They began arriving at Delaware Park in the early morning of Sept. 11, some carrying the American flag, others holding the Flag of Honor with the names of those who died in the terrorist attacks of 15 years ago.
Then, at 6:51 a.m., as the sun came up, the dozens who had gathered Sunday started walking Delaware Park’s ring road.
And they walked.
And they walked.
And they walked some more.
Throughout the day Sunday, members of Team RWB – which stands for Red, White and Blue, a nonprofit created to enrich the lives of America’s veterans – walked round and round the ring road with the goal of keeping at least one American flag and one Flag of Honor continuously moving until the sun went down at 7:32 p.m.
It was one of a number of 9/11 ceremonies held throughout the Buffalo region this weekend, and just a small, symbolic way to honor those who lost their lives on Sept. 11, 2001, and in the subsequent wars, said Dave Cash, organizer of Sunday’s event.
“It’s a challenge for us, obviously, to keep these flags moving from dawn to dusk around the ring road of the park,” said Cash, known locally as the morning traffic reporter at WGRZ-TV, “but it’s a small sacrifice that we can make for those who gave the ultimate sacrifice.”
Cash serves as community outreach coordinator for the Buffalo chapter of Team RWB, a Tampa-based organization founded in 2010 to help veterans across the nation through regular social events, community service projects and fitness activities, like the one on Sunday.
Participants gathered at Delaware Park’s Agassiz Circle entrance around 5:30 a.m. for the 9/11 Dawn to Dusk Moving Tribute, the organization’s fourth annual.
The Niagara Falls Air Force Base Honor Guard played taps and there was a moment of silence before the participants stepped off at dawn. Some ran, some walked, some rode bikes, others brought kids and dogs.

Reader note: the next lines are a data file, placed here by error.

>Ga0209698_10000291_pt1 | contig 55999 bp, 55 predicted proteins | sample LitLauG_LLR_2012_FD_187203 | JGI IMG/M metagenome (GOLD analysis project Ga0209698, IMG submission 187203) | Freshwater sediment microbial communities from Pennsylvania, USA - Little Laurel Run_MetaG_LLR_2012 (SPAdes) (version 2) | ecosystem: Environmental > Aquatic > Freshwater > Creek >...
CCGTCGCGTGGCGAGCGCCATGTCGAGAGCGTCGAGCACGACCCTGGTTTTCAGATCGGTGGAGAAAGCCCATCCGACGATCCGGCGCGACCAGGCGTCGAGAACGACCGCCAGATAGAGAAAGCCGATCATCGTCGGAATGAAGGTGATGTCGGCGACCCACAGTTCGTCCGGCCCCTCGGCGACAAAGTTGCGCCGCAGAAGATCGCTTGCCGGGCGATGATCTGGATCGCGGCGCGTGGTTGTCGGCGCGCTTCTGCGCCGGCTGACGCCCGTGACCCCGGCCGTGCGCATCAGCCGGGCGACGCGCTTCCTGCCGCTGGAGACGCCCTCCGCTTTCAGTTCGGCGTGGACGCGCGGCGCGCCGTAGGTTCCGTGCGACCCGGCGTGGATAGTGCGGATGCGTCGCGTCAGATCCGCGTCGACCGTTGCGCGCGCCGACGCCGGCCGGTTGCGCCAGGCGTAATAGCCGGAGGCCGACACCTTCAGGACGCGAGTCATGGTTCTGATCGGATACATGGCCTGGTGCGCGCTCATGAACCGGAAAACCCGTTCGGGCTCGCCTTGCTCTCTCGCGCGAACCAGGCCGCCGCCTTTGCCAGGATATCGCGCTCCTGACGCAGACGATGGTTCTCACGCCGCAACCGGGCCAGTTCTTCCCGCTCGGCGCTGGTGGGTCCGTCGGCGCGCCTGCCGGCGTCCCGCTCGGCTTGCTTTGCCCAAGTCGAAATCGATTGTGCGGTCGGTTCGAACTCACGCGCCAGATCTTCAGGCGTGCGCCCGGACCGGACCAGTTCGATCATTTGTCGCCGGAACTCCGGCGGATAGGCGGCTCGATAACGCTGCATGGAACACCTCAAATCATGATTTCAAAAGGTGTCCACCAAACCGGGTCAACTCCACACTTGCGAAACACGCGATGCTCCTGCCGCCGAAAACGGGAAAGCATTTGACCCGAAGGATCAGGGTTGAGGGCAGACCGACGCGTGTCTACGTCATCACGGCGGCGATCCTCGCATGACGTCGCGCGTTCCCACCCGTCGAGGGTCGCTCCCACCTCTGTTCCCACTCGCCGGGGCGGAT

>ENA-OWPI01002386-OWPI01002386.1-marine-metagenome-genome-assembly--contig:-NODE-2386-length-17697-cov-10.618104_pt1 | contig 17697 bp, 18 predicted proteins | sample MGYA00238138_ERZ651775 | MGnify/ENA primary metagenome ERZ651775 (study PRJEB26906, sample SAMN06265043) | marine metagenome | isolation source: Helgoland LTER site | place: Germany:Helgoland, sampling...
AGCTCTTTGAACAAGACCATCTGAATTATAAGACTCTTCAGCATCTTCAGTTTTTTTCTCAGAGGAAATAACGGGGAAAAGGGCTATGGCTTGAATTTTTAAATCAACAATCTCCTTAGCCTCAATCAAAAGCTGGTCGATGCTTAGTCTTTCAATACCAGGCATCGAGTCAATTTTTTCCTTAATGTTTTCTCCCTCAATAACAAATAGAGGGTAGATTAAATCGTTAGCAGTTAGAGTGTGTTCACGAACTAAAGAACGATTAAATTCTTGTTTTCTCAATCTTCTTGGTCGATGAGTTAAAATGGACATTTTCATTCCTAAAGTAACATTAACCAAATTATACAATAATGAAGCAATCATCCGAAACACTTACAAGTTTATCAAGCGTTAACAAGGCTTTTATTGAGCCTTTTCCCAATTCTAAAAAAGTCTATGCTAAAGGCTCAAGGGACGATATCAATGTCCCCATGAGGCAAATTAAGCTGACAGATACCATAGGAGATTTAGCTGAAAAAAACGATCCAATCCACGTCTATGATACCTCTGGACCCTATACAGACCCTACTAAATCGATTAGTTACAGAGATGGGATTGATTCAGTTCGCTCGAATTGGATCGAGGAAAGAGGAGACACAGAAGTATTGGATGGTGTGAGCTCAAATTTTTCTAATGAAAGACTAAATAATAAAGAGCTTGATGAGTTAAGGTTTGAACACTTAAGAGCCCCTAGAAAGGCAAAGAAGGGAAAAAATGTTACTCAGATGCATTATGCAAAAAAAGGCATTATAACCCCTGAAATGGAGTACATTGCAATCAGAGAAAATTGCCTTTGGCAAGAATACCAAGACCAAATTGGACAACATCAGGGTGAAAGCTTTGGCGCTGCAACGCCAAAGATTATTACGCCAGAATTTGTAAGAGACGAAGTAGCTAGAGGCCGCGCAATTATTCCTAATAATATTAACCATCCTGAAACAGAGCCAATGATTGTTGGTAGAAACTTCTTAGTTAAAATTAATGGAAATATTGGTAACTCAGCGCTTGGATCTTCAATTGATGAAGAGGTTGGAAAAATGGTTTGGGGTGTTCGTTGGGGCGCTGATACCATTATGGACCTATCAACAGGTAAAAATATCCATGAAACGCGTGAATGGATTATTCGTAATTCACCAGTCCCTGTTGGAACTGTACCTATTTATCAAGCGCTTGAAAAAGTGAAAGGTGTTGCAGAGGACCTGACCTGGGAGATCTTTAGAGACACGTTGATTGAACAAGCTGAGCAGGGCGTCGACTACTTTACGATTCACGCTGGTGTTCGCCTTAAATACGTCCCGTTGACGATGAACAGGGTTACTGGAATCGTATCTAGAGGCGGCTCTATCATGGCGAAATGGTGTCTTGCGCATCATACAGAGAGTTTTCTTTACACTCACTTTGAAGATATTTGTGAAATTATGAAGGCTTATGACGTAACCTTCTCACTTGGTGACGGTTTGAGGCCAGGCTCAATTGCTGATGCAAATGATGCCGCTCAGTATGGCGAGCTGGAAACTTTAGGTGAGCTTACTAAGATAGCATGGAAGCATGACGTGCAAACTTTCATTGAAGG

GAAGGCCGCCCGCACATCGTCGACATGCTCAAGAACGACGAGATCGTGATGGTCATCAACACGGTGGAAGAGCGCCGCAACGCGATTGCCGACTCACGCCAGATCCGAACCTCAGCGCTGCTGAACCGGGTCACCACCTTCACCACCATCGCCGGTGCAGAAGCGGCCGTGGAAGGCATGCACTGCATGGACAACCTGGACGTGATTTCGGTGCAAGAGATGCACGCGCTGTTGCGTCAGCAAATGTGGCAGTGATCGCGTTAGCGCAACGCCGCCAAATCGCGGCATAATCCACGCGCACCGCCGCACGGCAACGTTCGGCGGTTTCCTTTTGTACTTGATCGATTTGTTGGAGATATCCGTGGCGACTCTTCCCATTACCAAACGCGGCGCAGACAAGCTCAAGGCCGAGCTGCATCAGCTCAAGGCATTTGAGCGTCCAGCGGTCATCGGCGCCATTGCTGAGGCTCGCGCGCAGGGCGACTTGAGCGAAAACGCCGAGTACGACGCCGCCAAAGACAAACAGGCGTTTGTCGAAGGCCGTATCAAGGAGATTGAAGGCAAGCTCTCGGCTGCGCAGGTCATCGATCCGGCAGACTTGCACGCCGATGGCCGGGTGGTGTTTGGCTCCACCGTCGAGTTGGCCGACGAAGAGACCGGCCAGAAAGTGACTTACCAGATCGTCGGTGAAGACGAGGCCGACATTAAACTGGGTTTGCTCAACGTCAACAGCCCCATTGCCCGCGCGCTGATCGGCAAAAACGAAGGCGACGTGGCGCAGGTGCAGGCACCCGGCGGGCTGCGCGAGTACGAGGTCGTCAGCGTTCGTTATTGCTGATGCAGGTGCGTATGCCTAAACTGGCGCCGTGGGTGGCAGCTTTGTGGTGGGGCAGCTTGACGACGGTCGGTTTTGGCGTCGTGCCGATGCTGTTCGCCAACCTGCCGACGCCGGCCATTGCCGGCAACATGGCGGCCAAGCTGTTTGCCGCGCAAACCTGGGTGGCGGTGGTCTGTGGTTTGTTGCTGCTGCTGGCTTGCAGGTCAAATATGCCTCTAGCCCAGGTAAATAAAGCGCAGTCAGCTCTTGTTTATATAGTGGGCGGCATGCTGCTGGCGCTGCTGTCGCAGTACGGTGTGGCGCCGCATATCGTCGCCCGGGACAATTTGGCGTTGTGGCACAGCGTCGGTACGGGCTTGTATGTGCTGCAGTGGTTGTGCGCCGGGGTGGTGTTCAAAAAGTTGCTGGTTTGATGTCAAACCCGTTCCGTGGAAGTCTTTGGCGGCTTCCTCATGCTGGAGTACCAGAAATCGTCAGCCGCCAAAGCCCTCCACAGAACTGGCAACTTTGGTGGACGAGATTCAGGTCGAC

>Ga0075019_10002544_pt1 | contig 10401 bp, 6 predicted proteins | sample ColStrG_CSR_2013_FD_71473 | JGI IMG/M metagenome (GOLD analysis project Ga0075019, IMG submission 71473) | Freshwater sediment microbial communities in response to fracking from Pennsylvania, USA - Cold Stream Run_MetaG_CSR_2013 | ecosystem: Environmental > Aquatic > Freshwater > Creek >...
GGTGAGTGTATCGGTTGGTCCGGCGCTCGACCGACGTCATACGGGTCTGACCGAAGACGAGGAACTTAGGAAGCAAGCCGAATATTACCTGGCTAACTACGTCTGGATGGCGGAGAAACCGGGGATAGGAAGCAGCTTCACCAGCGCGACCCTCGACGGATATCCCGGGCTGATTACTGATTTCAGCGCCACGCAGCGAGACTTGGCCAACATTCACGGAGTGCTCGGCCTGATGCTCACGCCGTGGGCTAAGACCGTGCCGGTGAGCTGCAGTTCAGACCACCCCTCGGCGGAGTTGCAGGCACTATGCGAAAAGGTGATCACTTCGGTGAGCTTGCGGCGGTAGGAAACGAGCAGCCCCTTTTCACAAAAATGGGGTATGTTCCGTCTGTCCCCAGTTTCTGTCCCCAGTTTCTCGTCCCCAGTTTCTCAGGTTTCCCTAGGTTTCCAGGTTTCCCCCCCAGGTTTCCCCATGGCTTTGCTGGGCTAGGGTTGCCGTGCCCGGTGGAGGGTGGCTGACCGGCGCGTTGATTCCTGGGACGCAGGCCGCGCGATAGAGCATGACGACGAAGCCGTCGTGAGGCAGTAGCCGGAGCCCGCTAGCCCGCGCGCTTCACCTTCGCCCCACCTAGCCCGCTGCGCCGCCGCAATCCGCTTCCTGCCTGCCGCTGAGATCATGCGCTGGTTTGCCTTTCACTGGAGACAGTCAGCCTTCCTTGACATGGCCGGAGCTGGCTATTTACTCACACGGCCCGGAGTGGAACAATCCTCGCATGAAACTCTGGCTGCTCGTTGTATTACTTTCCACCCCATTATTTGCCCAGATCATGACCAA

Some of the participants were veterans, but many were not. All just wanted to pay tribute, in some way, on Sept. 11.
“This has almost turned into the national patriotic holiday,” said Michael Belus, 37, of North Tonawanda. “Everyone still has a story. They can still identify with it. It’s something we can all rally around.”
As the participants rounded the ring road, some would stop at a tent for rest, food and drink. Others, meanwhile, would step in to continue carrying a flag around the park.
That scene played out again and again on a beautiful Sunday afternoon, as people dropped in and out of Delaware Park to take part in the event. An estimated 300 would participate throughout the day, Cash said.
“It’s a symbol,” said Gail Yemma, captain of the Buffalo chapter of Team RWB, “a small gesture we can make to raise awareness.”
It was mid-afternoon when Yemma, 35, of West Seneca, picked up the Flag of Honor and walked next to Jen Schaller, a Town of Lockport resident who carried the American flag.
Behind them were flag bearers Belus and Christine Babin.
As they walked, they shared their own 9/11 stories.
“We all remember where we were. We all remember what we were doing,” said Babin, 33, of North Tonawanda. “It’s our generation’s Pearl Harbor.”